The view from our balcony

The view from our balcony

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The next morning, I awoke early to go for a run along the beach, commencing on the pier to take in a different view of Lorne. On my way back, I grabbed us some coffee and croissants from a café and we threw on our swimsuits for some morning time at the beach. Anthony went for a walk to collect some shells, while I watched the surfers battling the waves, my interests piqued. I ended up finding a place to rent me a board and wetsuit cheaply, while there was no one around to serve us an instructor. With a few tips from the guy at the surf shop, as well as the small amount I could remember from the surf lessons during our honeymoon in Mexico 6 years ago, I was determined to give it a try. Anthony, not wanting to risk another knee injury, was content to watch me from the beach and provide encouragement and photography.

some of the shells Anthony collected on the beach

some of the shells Anthony collected on the beach

Trying my best to look like a surfer girl

Trying my best to look like a surfer girl

You will not see any photos of my actually “surfing” — as my time actually standing was miniscule and I wouldn’t say I really “rode” any waves (unless you count sitting on the board and bobbing up and over the surf). The waves were larger than those in Sayulita, and without anyone telling me what to do I spent more time underwater than over it. Despite my failings, however, it was a blast. At one point, I was sitting on the board, waiting for a suitable wave, and looked around me in awe. I am in Australia, I thought. On a surfboard. Enjoying the trip I’ve always dreamed of. It was perfect, indeed.

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Almost up!

Almost up!

Wave-beaten but happy

Wave-beaten but happy

After I had had my fill of the waves, I cleaned up and we grabbed some fish and chips before hitting the road again. We continued up the road, seeing more little towns and gorgeous coastal imagery, and hit our destination of Apollo Bay before we knew it. There was more of the road past this town, so we decided to keep driving and see it all before checking in to that night’s accommodations. As we passed through the town, Anthony remarked that we should probably have stopped for gas there, but I assured him that there “had to be” another town coming up where we could fill the dwindling tank. More on that later…

Soon after, we entered into the Great Otway National Park, where we saw some very interesting flora and fauna, as well as our first glimpse at those cute little koalas in the wild. Knowing that this was the place to spot them, my eyes were pealed, and I managed to glimpse about a dozen different little guys in the crazy-looking trees. For Anthony’s sake, I only made him stop the car once for photos. We also saw a wombat on the side of the road, which was almost as exciting as the koalas.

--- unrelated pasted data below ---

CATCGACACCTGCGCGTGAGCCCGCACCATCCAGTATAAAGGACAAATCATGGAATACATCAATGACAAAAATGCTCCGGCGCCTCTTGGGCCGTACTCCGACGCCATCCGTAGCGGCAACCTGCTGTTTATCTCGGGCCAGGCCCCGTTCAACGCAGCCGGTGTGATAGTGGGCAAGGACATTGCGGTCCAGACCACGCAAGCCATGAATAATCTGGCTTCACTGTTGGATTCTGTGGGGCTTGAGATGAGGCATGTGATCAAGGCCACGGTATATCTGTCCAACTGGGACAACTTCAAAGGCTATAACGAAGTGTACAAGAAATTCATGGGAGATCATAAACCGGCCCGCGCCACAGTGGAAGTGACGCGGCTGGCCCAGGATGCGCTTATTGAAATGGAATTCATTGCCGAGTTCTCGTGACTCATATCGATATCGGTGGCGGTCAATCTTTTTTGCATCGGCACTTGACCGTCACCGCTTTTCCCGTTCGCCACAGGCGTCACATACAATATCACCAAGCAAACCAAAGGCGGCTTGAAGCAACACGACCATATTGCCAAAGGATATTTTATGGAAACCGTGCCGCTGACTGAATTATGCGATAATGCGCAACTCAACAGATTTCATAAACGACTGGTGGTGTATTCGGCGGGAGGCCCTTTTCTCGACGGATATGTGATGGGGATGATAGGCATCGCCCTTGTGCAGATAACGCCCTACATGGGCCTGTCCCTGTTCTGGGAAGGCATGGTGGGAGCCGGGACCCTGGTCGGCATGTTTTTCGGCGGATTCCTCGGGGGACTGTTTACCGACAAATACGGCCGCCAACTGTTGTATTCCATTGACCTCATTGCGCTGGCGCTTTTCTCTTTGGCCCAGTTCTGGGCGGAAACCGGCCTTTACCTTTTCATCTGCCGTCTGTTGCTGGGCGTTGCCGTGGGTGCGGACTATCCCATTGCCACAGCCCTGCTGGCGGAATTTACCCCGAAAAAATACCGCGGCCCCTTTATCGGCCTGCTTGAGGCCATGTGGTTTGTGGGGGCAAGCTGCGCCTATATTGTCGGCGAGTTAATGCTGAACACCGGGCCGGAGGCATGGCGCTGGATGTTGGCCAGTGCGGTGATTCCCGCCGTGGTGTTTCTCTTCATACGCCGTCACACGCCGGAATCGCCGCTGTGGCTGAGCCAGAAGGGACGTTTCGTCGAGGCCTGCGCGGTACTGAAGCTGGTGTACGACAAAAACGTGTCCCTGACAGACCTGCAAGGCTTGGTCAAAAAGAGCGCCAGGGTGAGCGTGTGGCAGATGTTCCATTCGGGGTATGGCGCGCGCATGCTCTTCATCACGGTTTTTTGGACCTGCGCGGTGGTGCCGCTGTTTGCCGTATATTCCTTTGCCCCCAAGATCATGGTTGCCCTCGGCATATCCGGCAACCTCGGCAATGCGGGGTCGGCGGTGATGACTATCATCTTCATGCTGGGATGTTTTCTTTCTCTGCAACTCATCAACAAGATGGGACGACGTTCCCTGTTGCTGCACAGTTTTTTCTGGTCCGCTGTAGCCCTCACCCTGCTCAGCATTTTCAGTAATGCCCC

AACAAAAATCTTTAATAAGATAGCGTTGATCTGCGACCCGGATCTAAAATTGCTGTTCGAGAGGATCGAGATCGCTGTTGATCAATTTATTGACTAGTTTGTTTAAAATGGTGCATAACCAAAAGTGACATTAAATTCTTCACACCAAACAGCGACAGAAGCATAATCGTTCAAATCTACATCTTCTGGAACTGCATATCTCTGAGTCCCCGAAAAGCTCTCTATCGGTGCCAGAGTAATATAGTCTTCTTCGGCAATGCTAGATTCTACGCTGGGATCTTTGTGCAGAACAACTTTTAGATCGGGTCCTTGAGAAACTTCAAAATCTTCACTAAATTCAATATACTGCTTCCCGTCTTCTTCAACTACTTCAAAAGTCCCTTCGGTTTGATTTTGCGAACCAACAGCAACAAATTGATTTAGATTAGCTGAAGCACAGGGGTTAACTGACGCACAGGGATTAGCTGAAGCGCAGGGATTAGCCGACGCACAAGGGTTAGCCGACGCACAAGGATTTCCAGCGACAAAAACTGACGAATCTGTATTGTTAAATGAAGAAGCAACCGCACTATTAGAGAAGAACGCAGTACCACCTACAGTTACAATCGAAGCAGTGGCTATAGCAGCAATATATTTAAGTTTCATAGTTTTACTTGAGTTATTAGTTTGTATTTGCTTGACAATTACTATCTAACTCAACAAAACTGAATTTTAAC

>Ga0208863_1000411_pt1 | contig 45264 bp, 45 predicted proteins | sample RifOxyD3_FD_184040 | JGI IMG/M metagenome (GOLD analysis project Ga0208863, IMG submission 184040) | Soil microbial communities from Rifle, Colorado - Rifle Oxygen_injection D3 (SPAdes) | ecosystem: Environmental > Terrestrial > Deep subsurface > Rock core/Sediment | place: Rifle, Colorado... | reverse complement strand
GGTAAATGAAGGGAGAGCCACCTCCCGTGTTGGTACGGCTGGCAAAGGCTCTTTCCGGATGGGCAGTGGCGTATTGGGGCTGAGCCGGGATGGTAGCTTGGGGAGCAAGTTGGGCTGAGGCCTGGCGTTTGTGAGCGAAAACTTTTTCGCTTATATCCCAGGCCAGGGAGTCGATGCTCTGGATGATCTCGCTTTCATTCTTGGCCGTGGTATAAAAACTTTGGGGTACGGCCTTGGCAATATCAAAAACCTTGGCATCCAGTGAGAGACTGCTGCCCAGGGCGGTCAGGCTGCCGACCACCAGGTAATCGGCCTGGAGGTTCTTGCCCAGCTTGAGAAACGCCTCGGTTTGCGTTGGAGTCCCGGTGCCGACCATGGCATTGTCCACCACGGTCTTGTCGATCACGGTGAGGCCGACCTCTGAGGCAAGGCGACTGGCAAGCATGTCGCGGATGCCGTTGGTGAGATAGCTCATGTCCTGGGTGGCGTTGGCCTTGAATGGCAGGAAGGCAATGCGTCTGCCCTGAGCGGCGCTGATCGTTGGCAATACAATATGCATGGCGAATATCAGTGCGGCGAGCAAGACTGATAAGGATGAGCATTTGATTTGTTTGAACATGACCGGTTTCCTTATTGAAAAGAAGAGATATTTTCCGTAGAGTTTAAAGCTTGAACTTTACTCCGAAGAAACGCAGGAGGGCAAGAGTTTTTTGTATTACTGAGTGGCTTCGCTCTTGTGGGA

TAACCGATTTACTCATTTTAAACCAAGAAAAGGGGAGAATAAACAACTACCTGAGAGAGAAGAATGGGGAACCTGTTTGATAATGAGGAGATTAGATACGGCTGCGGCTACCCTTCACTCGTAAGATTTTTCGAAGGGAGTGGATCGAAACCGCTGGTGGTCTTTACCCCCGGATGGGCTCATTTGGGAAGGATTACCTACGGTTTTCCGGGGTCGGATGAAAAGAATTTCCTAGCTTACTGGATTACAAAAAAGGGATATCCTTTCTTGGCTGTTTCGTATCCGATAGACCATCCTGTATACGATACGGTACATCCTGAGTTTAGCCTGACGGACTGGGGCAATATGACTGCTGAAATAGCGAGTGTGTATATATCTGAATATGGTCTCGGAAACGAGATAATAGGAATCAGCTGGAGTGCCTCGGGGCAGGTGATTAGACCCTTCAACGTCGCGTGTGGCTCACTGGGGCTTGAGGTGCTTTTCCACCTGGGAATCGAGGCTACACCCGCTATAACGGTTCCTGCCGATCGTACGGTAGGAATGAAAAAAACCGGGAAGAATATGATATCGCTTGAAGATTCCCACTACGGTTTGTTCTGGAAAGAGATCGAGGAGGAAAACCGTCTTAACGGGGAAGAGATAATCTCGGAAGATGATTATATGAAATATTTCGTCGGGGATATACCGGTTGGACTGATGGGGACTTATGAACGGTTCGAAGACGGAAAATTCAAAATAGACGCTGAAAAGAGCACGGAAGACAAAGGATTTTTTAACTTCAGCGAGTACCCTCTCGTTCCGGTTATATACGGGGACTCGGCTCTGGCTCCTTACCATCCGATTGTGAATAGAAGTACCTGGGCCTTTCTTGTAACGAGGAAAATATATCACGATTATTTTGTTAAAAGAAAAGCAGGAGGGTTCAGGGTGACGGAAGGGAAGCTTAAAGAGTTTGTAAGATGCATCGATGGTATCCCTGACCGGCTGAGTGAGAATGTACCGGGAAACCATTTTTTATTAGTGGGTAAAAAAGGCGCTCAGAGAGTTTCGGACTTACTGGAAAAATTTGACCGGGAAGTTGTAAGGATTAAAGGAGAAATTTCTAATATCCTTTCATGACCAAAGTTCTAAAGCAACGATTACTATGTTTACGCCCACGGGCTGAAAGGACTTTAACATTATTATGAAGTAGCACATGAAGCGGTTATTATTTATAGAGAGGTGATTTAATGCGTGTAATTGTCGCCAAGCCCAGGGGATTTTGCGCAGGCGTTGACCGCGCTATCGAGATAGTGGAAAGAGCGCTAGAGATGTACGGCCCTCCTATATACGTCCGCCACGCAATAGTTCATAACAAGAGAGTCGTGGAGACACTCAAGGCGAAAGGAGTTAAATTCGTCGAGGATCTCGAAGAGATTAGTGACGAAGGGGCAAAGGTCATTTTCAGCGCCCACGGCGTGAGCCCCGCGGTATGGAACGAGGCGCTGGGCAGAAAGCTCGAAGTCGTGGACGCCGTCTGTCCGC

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At this point, after this little diversion from the road, we were running pretty low on fuel. The gar said we had about 60 km left before empty, and there were signs saying that the next town with fuel was about 30km away. No problem.

The problem arose when we entered this much-heralded town, pulled up to the only gas station in town, which boasted two old pumps that looked straight out of the 50’s. We examined the pumps, only to find a couple of faded, handwritten signs taped on them stating that they had no fuel and the closest was in 50 km in either direction. Enter: a little panic.

The little signs were not specific as to where the gas stations were, so we decided to rely on Jules and her navigation to save us. We typed it in and were routed to a station in a town called Simpson, supposedly 27km away. We crossed our fingers that Jules knew what she was doing, and headed off on the route. Almost immediately, the route became a dicey, one-lane backroad through the forest, but which was thankfully mostly downhill. Anthony took it very slowly (accelerating very judiciously, to save gas), and the 27km took almost an hour to cover in these completely abandoned backroads. Our nerves were on edge, we drove in silence, but hoping that Jules was not steering us astray. With no signs of life, it was difficult to hold on hope to the fact that there would be a gas station buried deep within this wilderness, and I had no service on my phone to confirm her directions.